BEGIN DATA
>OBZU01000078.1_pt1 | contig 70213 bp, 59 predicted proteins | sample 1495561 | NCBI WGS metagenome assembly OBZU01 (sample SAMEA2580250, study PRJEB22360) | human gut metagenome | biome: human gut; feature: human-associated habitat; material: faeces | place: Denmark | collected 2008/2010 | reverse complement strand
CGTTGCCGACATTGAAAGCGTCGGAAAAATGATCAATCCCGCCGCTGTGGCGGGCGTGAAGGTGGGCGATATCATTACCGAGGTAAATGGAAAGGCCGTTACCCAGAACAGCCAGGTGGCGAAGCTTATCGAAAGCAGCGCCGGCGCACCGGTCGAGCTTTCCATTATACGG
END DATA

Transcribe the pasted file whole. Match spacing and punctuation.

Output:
>OBZU01000078.1_pt1 | contig 70213 bp, 59 predicted proteins | sample 1495561 | NCBI WGS metagenome assembly OBZU01 (sample SAMEA2580250, study PRJEB22360) | human gut metagenome | biome: human gut; feature: human-associated habitat; material: faeces | place: Denmark | collected 2008/2010 | reverse complement strand
CGTTGCCGACATTGAAAGCGTCGGAAAAATGATCAATCCCGCCGCTGTGGCGGGCGTGAAGGTGGGCGATATCATTACCGAGGTAAATGGAAAGGCCGTTACCCAGAACAGCCAGGTGGCGAAGCTTATCGAAAGCAGCGCCGGCGCACCGGTCGAGCTTTCCATTATACGG